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How to Beat Quilter’s Block

How to Beat Quilter’s Block

By Janelle Cahoon, Quiltcentric

It’s happened to all of us at some point: even though we like to quilt, and want to quilt, and maybe even need to make a quilt, for some reason we just can’t seem to sit in that sewing chair and actually work on something.  It can go on for days, weeks or even months and the frustration can just keep mounting as the desire to quilt fights with the inability to actually do it.

So what to do about it?  There are a number of different tactics to try, depending on whether the quilter’s block is caused more by external factors, internal factors, or a general category I’ll call “life gets in the way.”  Sometimes identifying the cause can make all the difference.

External Factors:

Sometimes when we want to quilt but can’t, a change in something around us can help rediscover the joy of quilting.  Some things to try if you suspect your environment might be the problem:

  • Purge the old fabrics or UFOs – they may be holding you back from trying something new.
  • Improve your lighting – an extra light or a change to full-spectrum lighting (like Ott Lights) can make a huge difference in your energy level.
  • Clean and organize your sewing space – most of us work better in a clean space where we can find what we’re looking for.  And maybe you’ll come across a fabric or pattern that will inspire you.
  • Check your equipment – is your chair comfortable and at the right height?  Is your machine at the right height and working properly?  These factors can make a difference at a subconscious level even if consciously they’re “not too bad.”
  • Try getting out of the house — taking a class, joining a guild, or signing up for a quilt retreat.  Being around other enthusiastic quilters may fire up your own creative juices.

Internal Factors:

Sometimes when we can’t quilt even though we want to, it’s due to our own feelings.  Some things to try if you’re just not feeling that old enthusiasm and inspiration:

  • Buy a new quilting book or pattern.
  • Try a class or a quilt retreat.
  • Join a guild – it can help refresh your enthusiasm.
  • Give yourself permission to take a short break from quilting.  Sometimes that’s all it takes to remind us how much we love and miss it.  And when the break ends, try sitting in that sewing chair and trying again.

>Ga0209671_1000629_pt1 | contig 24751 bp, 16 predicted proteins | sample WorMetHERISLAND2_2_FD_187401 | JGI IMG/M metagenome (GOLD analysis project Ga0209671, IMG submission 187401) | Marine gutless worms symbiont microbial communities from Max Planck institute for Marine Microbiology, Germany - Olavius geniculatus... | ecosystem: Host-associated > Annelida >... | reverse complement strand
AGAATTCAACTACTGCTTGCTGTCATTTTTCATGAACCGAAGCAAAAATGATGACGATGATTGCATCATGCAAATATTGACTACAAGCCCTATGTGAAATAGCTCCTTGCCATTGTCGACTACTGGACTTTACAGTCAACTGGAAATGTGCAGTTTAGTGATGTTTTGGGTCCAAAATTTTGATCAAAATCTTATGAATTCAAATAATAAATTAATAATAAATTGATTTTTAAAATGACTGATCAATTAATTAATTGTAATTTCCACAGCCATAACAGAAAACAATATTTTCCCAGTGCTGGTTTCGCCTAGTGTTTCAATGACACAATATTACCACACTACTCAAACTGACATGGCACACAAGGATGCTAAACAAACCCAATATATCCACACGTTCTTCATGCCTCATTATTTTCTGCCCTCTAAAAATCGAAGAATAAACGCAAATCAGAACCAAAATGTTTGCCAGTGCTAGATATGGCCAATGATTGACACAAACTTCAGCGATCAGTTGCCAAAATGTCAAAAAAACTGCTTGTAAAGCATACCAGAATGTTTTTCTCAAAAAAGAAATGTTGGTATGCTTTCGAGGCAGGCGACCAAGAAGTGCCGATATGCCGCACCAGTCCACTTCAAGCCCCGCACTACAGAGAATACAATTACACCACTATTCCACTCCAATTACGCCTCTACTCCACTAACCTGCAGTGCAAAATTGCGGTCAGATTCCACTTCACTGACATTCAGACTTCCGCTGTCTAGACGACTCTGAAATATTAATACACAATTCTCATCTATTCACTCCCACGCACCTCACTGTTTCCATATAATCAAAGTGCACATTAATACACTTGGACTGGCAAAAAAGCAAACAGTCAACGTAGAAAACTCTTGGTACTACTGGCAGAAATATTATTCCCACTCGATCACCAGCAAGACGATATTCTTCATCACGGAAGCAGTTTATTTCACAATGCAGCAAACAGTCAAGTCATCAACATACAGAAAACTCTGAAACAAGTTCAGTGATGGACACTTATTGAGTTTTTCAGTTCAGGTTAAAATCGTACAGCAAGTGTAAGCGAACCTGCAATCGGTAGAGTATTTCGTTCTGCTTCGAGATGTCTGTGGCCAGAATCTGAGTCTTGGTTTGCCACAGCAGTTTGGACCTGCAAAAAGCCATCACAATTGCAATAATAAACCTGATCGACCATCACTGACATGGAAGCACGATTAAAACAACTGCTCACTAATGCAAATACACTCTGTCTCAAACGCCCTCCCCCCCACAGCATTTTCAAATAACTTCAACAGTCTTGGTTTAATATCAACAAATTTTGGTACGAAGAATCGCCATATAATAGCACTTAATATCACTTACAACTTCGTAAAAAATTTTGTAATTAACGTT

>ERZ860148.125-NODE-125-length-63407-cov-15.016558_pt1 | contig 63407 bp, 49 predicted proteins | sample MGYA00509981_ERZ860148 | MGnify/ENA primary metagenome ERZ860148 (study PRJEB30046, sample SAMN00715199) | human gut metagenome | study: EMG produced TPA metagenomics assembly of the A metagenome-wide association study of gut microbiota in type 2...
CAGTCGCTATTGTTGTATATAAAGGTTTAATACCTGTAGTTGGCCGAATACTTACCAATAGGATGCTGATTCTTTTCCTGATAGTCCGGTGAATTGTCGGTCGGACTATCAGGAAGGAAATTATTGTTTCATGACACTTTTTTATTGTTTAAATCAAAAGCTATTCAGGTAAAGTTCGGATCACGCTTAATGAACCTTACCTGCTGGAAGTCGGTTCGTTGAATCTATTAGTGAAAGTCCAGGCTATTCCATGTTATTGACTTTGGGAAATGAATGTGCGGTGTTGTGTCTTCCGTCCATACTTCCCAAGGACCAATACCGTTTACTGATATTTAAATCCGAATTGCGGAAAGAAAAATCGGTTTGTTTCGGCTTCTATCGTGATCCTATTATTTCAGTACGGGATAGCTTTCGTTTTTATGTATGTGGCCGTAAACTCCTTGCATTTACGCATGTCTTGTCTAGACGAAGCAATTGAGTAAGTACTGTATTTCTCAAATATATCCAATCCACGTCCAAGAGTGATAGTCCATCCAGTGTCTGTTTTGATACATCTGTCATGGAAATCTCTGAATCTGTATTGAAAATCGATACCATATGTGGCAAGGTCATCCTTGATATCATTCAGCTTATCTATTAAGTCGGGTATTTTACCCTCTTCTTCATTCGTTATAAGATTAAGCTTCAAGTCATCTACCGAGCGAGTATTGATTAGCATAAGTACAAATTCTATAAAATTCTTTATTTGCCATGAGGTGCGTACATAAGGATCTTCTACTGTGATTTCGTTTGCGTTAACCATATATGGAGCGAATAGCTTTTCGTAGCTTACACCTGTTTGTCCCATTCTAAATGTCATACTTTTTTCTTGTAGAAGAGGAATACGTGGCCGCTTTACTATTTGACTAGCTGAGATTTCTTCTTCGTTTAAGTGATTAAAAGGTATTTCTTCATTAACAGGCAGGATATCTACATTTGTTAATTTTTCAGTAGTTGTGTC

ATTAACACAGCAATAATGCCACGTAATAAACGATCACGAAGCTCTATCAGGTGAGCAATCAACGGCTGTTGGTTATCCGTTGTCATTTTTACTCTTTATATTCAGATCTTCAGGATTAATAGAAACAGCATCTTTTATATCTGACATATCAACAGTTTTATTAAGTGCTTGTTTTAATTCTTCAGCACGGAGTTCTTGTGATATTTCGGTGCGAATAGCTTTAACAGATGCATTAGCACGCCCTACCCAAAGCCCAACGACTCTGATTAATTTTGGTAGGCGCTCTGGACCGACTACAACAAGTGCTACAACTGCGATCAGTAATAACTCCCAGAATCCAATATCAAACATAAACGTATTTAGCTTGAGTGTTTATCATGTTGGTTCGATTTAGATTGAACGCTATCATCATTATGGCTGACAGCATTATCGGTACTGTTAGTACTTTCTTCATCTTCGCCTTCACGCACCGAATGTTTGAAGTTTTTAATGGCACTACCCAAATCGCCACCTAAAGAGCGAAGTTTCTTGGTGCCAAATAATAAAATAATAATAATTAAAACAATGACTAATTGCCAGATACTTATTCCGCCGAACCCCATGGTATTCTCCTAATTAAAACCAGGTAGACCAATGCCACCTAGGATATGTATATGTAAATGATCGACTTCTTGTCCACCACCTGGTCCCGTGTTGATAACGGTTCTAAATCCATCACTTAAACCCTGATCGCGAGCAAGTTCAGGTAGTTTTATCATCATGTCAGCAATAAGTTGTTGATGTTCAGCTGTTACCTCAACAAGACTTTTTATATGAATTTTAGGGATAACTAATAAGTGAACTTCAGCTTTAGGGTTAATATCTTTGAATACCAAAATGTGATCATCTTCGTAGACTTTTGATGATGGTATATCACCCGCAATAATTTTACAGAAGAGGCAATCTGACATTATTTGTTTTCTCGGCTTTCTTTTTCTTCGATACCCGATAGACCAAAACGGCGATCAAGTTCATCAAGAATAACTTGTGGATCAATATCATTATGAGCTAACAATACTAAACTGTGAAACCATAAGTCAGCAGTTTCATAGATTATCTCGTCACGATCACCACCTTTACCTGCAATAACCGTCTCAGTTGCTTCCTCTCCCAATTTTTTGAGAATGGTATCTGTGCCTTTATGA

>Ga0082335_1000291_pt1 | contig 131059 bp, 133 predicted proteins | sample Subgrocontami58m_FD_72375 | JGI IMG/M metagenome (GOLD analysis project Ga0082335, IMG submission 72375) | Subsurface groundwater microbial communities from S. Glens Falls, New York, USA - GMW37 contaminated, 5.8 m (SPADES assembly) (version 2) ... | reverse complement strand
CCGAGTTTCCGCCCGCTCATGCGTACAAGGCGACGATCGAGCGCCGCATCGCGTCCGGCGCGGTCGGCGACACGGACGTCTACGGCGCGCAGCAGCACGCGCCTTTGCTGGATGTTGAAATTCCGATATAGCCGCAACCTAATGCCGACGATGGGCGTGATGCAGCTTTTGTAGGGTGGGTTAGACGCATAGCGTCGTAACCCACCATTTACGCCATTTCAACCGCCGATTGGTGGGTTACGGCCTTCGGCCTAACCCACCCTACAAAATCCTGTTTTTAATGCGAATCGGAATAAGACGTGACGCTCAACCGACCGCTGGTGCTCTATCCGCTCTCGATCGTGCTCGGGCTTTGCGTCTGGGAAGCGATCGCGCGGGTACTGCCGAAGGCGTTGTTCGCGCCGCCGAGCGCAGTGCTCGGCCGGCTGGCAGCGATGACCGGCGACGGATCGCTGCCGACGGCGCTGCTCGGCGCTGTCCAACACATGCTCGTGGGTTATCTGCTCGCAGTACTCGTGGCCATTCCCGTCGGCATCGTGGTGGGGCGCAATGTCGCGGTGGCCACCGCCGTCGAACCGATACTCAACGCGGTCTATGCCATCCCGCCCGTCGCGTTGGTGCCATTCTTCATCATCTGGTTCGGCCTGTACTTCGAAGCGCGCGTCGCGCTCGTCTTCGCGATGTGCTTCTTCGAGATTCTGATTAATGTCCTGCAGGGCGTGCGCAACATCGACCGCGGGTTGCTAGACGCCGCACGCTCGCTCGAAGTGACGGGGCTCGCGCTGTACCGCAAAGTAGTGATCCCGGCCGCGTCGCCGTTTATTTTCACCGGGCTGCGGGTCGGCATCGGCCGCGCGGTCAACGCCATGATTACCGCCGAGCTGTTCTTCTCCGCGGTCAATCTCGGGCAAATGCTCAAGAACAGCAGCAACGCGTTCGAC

• Try making a small charity quilt or a gift for an upcoming occasion.
  • Just sew – even if you’re not feeling inspired, sit at your machine and try just one block or just start sewing scrap strips together; sometimes that will kick-start your project.
  • Know when to fold ‘em – sometimes we get overwhelmed by a commitment to a project we really don’t want to do, or by the sheer number of our UFOs.  Sometimes it’s best to pass these projects on to another quilter to finish up – another volunteer, a paid quilter or a charity that can lighten your load and at the same time help someone who needs a quilty hug.

When Life Gets in the Way:

Sometimes it feels like our lives are so full with work and family obligations that we just can’t fit in another thing, even something like quilting or other hobbies we love.  If you feel you’re just too busy to quilt, try some of the following:

  • Avoid excessive “quilting-related activities.” Online or in person shopping, blog-reading, fabric fondling, quilt magazines etc., while enjoyable themselves, can eat up large amounts of time that could actually be spent quilting.  When I was very ill a few years ago, I pretty much replaced quilting with these sorts of activities, which led to a great fabric stash, but very little actual quilting.
  • If feeling discouraged think about why.  Have you been put off by a quilt gift poorly received or a negative comment you overheard?  It happens.  Put it behind you and move on.  Problems with a new technique?  Set it aside for now and do more of what you’re already good at, and then come back to the problem area later with a fresh perspective.
  • Find a cause – either a quilt-related charity you want to support with a regular quilt donation or an upcoming gift occasion where a quilt would be suitable.  Then choose fabric and a pattern and get to work on it.
  • Find 15 minutes a day.  Break your quilting into small bits and do as much as you can in 15 minutes even if that has to be in 5 minute windows of opportunity.  If you do hand-sewing or appliqué have a small sewing kit in your bag and you can accomplish a lot in a doctor’s waiting room or on a lunch break.
  • Set a deadline.  We all know if we’re people who work best under pressure.  If you’re one of those people, set yourself a firm deadline for one current project. Next, tell someone else about your deadline; this will make it a public commitment.  Now work on it, ignoring other quilt projects, and stick to meeting your deadline with this one.

And finally, a tip that cuts across categories:

  • Beware of the urge for perfection.  Too much fear of minor mistakes can inhibit you from moving forward at all.  Face it – we’re not perfect and neither are our quilts. Do the very best you can with your skills at the moment.  That’s all you can do.  Sure you can take classes, and sure you’ll improve with practice, but the quilts you make now are a visual record of who you are now and where you are now.  Do we value our foremothers’ quilts less because they aren’t “perfect?”  No!  We admire them for the work and creativity and love they represent.  Your quilts, no matter their level of expertise, say the same.

Now, go get quilting!

Do you want to share any thoughts or experiences related to quilting?  Send your articles to me through the Contact link above.


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